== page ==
As the state broke its COVID-19 hospitalization record for the third day in the row with 12,408, Gov. Ron DeSantis made clear he’s not a fan of the idea of hospitals’ requiring staff to get vaccinated.
He wouldn't say whether he would ban the requirements during an appearance Thursday at Tampa General Hospital’s Global Emerging Disease Institute.
“It's not something I support,” DeSantis said when asked about the issue.
As the numbers of COVID-19 infections across the state spike and inpatient admissions soar, some hospitals have mandated vaccinations for staff members, including the Mayo Clinic Jacksonville, Baptist Health Jacksonville and Ascension St. Vincent's.
Miami’s Jackson Health hospital will give one-time $150 bonuses to workers who are completely vaccinated by Sept. 30.
In Tampa, Gov. Ron DeSantis touted treatments for the virus. Specifically, he talked about the promise of monoclonal antibody drug cocktails, which came into the national spotlight when former President Donald Trump received the Regeneron antibody treatment for COVID last fall. According to The Tampa Bay Times, monoclonals “are most often used to treat patients who catch the virus early in its course. Patients who are severely ill from the virus are less likely to see benefits from monoclonal antibodies.”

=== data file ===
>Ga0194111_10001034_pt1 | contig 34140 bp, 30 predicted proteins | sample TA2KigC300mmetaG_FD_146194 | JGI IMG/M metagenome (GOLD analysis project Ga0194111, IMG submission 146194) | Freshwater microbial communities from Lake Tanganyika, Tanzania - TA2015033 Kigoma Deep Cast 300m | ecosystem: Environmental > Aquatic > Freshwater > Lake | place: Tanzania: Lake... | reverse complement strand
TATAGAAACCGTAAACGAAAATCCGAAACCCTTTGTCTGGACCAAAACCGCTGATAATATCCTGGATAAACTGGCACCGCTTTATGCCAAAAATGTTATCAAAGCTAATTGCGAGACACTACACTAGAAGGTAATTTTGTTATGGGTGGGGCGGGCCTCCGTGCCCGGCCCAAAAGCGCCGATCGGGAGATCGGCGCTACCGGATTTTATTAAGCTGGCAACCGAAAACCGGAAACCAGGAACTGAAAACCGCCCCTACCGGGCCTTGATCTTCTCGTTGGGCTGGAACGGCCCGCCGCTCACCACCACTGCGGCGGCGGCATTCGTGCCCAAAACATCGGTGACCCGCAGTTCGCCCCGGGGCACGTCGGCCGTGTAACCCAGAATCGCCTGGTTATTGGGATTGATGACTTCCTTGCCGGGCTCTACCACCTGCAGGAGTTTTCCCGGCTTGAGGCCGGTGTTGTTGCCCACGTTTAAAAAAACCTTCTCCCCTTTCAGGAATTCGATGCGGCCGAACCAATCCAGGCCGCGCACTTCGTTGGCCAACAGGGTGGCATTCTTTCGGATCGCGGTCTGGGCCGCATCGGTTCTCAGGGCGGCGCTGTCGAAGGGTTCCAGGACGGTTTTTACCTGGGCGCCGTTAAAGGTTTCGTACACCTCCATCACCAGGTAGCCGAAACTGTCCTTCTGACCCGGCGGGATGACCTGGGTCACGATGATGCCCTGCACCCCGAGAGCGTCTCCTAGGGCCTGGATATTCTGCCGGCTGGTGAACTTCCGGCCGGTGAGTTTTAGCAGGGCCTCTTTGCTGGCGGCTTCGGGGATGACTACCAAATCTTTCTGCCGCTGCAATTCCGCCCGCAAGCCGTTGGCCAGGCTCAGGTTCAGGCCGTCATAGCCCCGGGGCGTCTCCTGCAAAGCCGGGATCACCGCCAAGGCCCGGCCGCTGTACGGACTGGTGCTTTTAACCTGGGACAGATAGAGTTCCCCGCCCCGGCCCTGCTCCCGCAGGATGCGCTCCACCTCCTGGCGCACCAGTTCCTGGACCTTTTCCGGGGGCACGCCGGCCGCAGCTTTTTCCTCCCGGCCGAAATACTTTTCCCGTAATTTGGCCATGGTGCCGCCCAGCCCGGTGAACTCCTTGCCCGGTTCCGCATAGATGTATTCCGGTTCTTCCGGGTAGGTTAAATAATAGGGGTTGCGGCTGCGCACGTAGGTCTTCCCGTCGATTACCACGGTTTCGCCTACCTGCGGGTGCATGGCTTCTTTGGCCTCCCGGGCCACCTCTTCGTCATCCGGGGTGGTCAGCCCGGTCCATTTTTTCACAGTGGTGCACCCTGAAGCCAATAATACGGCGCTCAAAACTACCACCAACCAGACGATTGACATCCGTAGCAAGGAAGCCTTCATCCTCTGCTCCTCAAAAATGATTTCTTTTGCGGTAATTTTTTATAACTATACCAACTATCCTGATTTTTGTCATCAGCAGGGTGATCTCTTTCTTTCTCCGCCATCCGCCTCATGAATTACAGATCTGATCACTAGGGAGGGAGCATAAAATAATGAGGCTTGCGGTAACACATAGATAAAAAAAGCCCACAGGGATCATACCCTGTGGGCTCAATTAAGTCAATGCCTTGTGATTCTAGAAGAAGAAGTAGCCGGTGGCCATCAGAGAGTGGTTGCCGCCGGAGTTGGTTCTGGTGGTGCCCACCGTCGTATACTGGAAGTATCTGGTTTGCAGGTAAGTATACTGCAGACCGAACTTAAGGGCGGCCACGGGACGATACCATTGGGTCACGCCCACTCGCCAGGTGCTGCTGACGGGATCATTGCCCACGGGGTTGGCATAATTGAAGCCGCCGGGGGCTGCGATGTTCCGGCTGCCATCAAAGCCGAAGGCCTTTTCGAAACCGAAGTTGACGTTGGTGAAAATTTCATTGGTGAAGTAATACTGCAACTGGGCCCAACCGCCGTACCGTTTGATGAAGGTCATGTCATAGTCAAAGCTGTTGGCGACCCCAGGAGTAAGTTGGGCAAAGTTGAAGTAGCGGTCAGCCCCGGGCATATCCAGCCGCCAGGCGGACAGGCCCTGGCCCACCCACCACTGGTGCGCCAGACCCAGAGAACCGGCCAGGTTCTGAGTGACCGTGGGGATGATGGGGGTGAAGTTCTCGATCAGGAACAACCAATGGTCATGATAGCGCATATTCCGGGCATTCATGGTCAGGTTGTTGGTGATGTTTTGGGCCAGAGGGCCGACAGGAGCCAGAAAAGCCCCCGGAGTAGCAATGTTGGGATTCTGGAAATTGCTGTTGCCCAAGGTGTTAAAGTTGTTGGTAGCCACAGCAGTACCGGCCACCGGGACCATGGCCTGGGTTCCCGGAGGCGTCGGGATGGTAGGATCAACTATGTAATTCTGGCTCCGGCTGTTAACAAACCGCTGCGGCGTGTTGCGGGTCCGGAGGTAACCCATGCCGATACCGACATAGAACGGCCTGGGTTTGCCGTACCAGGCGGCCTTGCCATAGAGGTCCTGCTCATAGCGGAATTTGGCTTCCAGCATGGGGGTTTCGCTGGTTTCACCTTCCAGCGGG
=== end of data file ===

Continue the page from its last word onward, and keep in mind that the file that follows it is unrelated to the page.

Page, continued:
— Ron DeSantis (@GovRonDeSantis) August 5, 2021
“That's much better than what it was last summer, when we didn't have any of this, and so a much better situation to be able to have access to the monoclonals. And we just want people to know that they are being used all throughout Florida,” the governor said.
And though he opposes mandates, DeSantis continues to urge Floridians to get vaccinated.
“I had hoped that the vaccines would just completely shut off any chance of infection and that you'd have big herd immunity, and that's just that obviously isn't happening. I think people are testing positive. But you do have this reduction [in symptoms, chance of hospitalization and chance of death] for the people who are vaccinated,” he said.
Even against the delta variant, mRNA vaccines like Pfizer and Moderna give strong protection against the virus and greatly reduce the severity of symptoms in rare breakthrough cases.
About 99% of individuals vaccinated against the coronavirus have not tested positive for COVID-19. An analysis by the Kaiser Family Foundation has found that since January, in states that track cases among vaccinated and unvaccinated patients (Florida does not report these figures), the percentage of overall cases in the fully vaccinated has ranged from 5.9% of cases in Arizona to 0.2% in Connecticut.
Baptist Health in North Florida, which has seen an extremely high concentration of COVID-19 cases, sent patients an email on Thursday urging them to encourage friends and family to get vaccinated among the recent surge in cases, saying"
- "More than 90% of our COVID-positive hospital patients eligible for a vaccine are not vaccinated.
- Many of them are in their prime. In fact, 49% of our COVID-19 patients are 49 or younger.
- Patients in their 20s, 30s and 40s are in the ICU and the majority are on ventilators."
Hospitalizations and deaths from COVID in breakthrough cases account for less than 1% of all COVID hospitalizations and deaths since vaccines became available.
Vaccination appointments can be scheduled online at vaccines.gov, which includes the option to select specific locations and specific vaccine brands.